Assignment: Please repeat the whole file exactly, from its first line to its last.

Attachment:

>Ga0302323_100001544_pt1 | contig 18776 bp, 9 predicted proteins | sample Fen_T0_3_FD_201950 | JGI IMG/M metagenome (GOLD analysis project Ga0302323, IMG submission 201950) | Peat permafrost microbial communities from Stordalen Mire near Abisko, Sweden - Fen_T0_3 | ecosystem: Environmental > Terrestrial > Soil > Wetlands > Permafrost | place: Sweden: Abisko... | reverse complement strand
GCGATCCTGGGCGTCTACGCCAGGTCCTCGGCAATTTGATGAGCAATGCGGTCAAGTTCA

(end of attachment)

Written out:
>Ga0302323_100001544_pt1 | contig 18776 bp, 9 predicted proteins | sample Fen_T0_3_FD_201950 | JGI IMG/M metagenome (GOLD analysis project Ga0302323, IMG submission 201950) | Peat permafrost microbial communities from Stordalen Mire near Abisko, Sweden - Fen_T0_3 | ecosystem: Environmental > Terrestrial > Soil > Wetlands > Permafrost | place: Sweden: Abisko... | reverse complement strand
GCGATCCTGGGCGTCTACGCCAGGTCCTCGGCAATTTGATGAGCAATGCGGTCAAGTTCA